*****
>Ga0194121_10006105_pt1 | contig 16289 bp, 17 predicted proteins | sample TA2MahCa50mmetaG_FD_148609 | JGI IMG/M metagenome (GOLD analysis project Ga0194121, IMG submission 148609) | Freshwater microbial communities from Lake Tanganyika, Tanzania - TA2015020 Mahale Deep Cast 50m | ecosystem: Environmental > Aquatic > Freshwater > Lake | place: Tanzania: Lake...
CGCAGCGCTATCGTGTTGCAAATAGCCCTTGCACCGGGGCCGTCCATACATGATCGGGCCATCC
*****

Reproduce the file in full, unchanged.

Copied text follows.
>Ga0194121_10006105_pt1 | contig 16289 bp, 17 predicted proteins | sample TA2MahCa50mmetaG_FD_148609 | JGI IMG/M metagenome (GOLD analysis project Ga0194121, IMG submission 148609) | Freshwater microbial communities from Lake Tanganyika, Tanzania - TA2015020 Mahale Deep Cast 50m | ecosystem: Environmental > Aquatic > Freshwater > Lake | place: Tanzania: Lake...
CGCAGCGCTATCGTGTTGCAAATAGCCCTTGCACCGGGGCCGTCCATACATGATCGGGCCATCC